Art McLean passed away in May, 2013 in his Sunderland home. He had a long, happy career at the Valley Advocate and in later life he had difficulty getting around after a broken leg hobbled him and kept him from his beloved walks in the woods.
He was 66 years old, and when many of my former Advocate co-workers heard the news of his passing, we were all sad. It brought back many memories of times we had shared working with him at the paper.
On Sunday night, many of his former co-workers from the Valley Advocate gathered at Dave and Janis Sokol’s Hadley home to remember him. Most of us had not seen eachother for more than 30 years and we’ve scattered around and away from the Valley.
Leah Sullivan, a former Advocate receptionist, shared a memory of Art in an email from Japan. “Art gave people the time of day. He would take time to listen, respond, and appreciate. He knew how to practice the art of appreciation of others. He would always take notice of people…how many people do we know who gave people the time of day like Art did?”
Nancy Edelstein shared some memories written by one of her daughters that touched on the man’s intrinsic goodness. Art had shown great concern and tenderness when her daughter faced cancer. She wrote, “People who loved as fully as Art did will always live on, through the lives they have touched.”
David Sokol remembered Art’s famous gigantic moon pies, that he’d pass around when we would gather at his home to watch 1970s episodes of Saturday Night Live on his Sony Betamax. He was the first person we ever knew who had one, and Jude Madden pointed out, he was also the first to have a television remote control. We all would get together on our weekends, Tuesdays and Wednesdays, since we worked Saturday and Sunday in production.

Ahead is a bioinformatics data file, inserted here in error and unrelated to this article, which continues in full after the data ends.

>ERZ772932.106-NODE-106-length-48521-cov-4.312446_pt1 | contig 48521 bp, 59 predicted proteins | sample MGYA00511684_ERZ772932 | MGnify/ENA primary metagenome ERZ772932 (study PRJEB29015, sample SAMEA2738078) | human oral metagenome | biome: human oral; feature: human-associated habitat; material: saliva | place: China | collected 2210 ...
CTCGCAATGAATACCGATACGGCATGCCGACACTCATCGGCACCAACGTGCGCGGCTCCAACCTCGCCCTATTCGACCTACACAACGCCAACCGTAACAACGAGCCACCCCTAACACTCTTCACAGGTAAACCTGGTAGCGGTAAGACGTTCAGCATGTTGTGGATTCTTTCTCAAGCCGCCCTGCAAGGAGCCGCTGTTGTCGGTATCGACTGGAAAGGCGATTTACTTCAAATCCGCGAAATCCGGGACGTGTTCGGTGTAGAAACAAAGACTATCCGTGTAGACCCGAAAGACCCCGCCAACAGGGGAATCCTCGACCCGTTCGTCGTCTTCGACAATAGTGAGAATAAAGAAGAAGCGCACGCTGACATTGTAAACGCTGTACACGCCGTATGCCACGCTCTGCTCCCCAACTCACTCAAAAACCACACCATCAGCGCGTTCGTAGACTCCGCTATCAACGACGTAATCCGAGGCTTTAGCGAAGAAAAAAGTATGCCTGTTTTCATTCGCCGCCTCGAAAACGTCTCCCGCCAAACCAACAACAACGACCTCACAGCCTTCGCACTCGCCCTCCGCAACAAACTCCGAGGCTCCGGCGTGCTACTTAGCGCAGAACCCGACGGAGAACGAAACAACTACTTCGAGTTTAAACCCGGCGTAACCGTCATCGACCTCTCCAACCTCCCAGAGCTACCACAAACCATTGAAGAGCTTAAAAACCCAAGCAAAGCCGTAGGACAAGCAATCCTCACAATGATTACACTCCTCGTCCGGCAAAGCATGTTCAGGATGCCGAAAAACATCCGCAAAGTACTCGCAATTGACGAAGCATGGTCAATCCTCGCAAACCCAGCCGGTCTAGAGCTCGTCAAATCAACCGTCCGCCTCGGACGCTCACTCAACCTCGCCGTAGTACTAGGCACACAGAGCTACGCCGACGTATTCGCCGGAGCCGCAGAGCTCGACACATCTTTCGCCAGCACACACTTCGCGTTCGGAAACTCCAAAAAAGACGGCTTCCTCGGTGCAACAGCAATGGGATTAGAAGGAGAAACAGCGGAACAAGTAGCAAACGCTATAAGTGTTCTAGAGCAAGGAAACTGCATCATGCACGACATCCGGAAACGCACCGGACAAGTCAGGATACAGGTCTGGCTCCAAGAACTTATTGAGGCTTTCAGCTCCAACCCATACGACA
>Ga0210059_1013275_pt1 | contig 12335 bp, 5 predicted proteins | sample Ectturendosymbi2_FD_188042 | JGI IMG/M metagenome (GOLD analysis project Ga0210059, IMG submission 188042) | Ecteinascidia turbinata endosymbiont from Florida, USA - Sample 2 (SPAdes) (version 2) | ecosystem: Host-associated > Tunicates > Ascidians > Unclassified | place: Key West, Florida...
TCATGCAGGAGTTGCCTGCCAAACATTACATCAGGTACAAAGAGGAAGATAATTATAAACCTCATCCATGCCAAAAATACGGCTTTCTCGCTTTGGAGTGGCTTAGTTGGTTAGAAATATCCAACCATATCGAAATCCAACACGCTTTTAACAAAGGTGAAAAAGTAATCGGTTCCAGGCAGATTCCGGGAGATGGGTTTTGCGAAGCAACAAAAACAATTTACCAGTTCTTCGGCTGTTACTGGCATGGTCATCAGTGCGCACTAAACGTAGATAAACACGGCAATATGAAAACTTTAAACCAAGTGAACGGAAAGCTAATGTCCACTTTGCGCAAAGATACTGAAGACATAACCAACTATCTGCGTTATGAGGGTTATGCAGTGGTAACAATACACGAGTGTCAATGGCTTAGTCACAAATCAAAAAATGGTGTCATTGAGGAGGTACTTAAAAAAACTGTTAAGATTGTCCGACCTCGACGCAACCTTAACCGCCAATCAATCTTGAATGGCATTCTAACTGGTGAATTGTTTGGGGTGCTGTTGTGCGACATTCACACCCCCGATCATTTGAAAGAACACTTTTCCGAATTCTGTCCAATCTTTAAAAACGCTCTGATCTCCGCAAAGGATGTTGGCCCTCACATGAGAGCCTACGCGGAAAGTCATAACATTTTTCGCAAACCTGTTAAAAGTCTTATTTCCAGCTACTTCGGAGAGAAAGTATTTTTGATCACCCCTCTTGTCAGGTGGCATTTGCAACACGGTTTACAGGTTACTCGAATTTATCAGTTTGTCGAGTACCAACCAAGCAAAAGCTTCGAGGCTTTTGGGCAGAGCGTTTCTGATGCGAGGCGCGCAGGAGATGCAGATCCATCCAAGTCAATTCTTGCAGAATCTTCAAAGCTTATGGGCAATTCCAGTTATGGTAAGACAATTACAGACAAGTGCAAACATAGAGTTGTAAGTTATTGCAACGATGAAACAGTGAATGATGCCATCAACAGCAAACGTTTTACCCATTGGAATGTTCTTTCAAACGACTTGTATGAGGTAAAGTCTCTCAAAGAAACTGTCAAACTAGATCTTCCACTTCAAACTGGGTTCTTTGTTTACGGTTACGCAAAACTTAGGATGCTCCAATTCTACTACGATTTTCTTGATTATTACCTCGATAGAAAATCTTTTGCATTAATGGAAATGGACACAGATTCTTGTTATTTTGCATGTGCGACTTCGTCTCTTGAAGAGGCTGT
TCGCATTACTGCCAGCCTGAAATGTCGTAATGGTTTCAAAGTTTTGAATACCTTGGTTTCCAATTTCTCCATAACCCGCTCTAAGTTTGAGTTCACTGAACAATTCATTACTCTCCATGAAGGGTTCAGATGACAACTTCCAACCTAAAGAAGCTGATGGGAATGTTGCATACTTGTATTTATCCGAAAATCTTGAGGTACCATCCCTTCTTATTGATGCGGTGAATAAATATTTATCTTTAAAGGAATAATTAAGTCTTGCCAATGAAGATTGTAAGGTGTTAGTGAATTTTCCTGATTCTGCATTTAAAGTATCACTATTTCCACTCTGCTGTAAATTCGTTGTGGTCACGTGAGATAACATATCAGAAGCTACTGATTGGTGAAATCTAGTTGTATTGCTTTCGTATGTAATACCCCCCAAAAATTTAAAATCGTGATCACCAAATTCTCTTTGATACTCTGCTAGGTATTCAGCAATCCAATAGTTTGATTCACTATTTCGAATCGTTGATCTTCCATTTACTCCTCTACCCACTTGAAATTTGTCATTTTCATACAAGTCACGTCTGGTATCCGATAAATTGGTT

Before the Advocate, Art worked as a proofreader at the Wall Street Journal in Chicopee. Sokol recalled how Art used to say ‘when I was at the Journal, we did it this way,’ with pride. Kitty Axelson, a former Advocate editor, recalled Art through some thank you cards he sent her. He used to reach out often like this to many of us, sharing kind thank you’s.
“He was so appreciative,” Axelson recalled. “Running into you and Ali at Stop and Shop was the best that day!” Art exclaimed in his hand-made card. “I can’t imagine two people who deserve my holiday wishes more, and I hope the season is rich and wide for you.” I can hear Art’s voice in those words, which we all remember as a deep baritone, melliflous and pure, a radio man’s tenor.
The cards were hand made, and like Art, they came straight from his heart. Sadly, when one year Art broke his ankle, he never got it treated by a doctor, and the foot eventually swelled up and made it very hard for him to get around. Arthritis made walking even harder, I remember seeing him in the grocery store riding a handicapped cart.
You never regret showing up for a memorial, and this one was tender and full of old gauzy memories that made us feel old, but connected to each other through the memories of a warm and loving man, Art McLean.